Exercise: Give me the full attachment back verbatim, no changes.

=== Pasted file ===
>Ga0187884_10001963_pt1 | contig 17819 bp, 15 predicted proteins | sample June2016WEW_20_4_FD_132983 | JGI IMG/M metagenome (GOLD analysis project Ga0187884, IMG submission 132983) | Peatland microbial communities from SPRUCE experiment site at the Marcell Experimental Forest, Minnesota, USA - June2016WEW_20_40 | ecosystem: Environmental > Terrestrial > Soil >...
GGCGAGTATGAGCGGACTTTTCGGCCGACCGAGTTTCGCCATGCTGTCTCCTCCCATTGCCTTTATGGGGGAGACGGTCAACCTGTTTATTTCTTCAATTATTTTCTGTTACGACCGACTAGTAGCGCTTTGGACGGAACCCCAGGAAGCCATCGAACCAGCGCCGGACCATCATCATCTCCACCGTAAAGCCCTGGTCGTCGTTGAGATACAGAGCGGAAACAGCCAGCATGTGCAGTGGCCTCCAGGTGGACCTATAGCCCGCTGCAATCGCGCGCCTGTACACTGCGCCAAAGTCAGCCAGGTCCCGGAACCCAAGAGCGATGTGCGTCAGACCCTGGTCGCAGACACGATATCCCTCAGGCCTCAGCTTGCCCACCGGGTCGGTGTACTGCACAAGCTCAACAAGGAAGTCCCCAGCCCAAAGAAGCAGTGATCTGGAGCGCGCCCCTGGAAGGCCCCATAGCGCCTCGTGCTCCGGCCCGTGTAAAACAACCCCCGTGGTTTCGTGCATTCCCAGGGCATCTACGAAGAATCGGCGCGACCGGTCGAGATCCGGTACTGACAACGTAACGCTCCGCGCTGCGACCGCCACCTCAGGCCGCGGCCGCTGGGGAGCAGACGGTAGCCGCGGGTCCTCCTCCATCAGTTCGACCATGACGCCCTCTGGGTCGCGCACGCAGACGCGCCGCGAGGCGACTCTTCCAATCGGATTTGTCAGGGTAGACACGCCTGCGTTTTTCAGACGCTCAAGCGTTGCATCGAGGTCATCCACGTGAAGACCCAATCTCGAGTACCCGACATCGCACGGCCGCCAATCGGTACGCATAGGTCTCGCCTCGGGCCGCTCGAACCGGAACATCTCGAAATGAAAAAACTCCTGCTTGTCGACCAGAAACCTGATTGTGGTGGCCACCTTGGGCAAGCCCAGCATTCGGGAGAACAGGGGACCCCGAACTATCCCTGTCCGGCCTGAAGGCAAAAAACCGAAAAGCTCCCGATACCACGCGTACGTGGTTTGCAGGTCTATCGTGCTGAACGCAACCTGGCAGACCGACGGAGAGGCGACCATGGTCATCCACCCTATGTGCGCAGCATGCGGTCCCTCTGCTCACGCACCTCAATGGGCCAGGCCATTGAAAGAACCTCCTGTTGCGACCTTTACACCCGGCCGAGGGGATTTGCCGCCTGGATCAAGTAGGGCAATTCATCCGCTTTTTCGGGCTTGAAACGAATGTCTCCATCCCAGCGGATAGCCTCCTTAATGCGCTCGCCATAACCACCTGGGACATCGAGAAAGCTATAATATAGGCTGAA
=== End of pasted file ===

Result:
>Ga0187884_10001963_pt1 | contig 17819 bp, 15 predicted proteins | sample June2016WEW_20_4_FD_132983 | JGI IMG/M metagenome (GOLD analysis project Ga0187884, IMG submission 132983) | Peatland microbial communities from SPRUCE experiment site at the Marcell Experimental Forest, Minnesota, USA - June2016WEW_20_40 | ecosystem: Environmental > Terrestrial > Soil >...
GGCGAGTATGAGCGGACTTTTCGGCCGACCGAGTTTCGCCATGCTGTCTCCTCCCATTGCCTTTATGGGGGAGACGGTCAACCTGTTTATTTCTTCAATTATTTTCTGTTACGACCGACTAGTAGCGCTTTGGACGGAACCCCAGGAAGCCATCGAACCAGCGCCGGACCATCATCATCTCCACCGTAAAGCCCTGGTCGTCGTTGAGATACAGAGCGGAAACAGCCAGCATGTGCAGTGGCCTCCAGGTGGACCTATAGCCCGCTGCAATCGCGCGCCTGTACACTGCGCCAAAGTCAGCCAGGTCCCGGAACCCAAGAGCGATGTGCGTCAGACCCTGGTCGCAGACACGATATCCCTCAGGCCTCAGCTTGCCCACCGGGTCGGTGTACTGCACAAGCTCAACAAGGAAGTCCCCAGCCCAAAGAAGCAGTGATCTGGAGCGCGCCCCTGGAAGGCCCCATAGCGCCTCGTGCTCCGGCCCGTGTAAAACAACCCCCGTGGTTTCGTGCATTCCCAGGGCATCTACGAAGAATCGGCGCGACCGGTCGAGATCCGGTACTGACAACGTAACGCTCCGCGCTGCGACCGCCACCTCAGGCCGCGGCCGCTGGGGAGCAGACGGTAGCCGCGGGTCCTCCTCCATCAGTTCGACCATGACGCCCTCTGGGTCGCGCACGCAGACGCGCCGCGAGGCGACTCTTCCAATCGGATTTGTCAGGGTAGACACGCCTGCGTTTTTCAGACGCTCAAGCGTTGCATCGAGGTCATCCACGTGAAGACCCAATCTCGAGTACCCGACATCGCACGGCCGCCAATCGGTACGCATAGGTCTCGCCTCGGGCCGCTCGAACCGGAACATCTCGAAATGAAAAAACTCCTGCTTGTCGACCAGAAACCTGATTGTGGTGGCCACCTTGGGCAAGCCCAGCATTCGGGAGAACAGGGGACCCCGAACTATCCCTGTCCGGCCTGAAGGCAAAAAACCGAAAAGCTCCCGATACCACGCGTACGTGGTTTGCAGGTCTATCGTGCTGAACGCAACCTGGCAGACCGACGGAGAGGCGACCATGGTCATCCACCCTATGTGCGCAGCATGCGGTCCCTCTGCTCACGCACCTCAATGGGCCAGGCCATTGAAAGAACCTCCTGTTGCGACCTTTACACCCGGCCGAGGGGATTTGCCGCCTGGATCAAGTAGGGCAATTCATCCGCTTTTTCGGGCTTGAAACGAATGTCTCCATCCCAGCGGATAGCCTCCTTAATGCGCTCGCCATAACCACCTGGGACATCGAGAAAGCTATAATATAGGCTGAA